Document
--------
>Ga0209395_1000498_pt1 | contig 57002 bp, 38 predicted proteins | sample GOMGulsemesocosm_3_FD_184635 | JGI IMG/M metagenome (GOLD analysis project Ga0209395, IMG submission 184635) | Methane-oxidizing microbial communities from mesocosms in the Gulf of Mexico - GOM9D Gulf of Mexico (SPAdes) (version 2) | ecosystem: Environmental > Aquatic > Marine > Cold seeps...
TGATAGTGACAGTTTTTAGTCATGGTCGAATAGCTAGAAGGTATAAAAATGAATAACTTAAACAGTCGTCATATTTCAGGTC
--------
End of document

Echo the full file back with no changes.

>Ga0209395_1000498_pt1 | contig 57002 bp, 38 predicted proteins | sample GOMGulsemesocosm_3_FD_184635 | JGI IMG/M metagenome (GOLD analysis project Ga0209395, IMG submission 184635) | Methane-oxidizing microbial communities from mesocosms in the Gulf of Mexico - GOM9D Gulf of Mexico (SPAdes) (version 2) | ecosystem: Environmental > Aquatic > Marine > Cold seeps...
TGATAGTGACAGTTTTTAGTCATGGTCGAATAGCTAGAAGGTATAAAAATGAATAACTTAAACAGTCGTCATATTTCAGGTC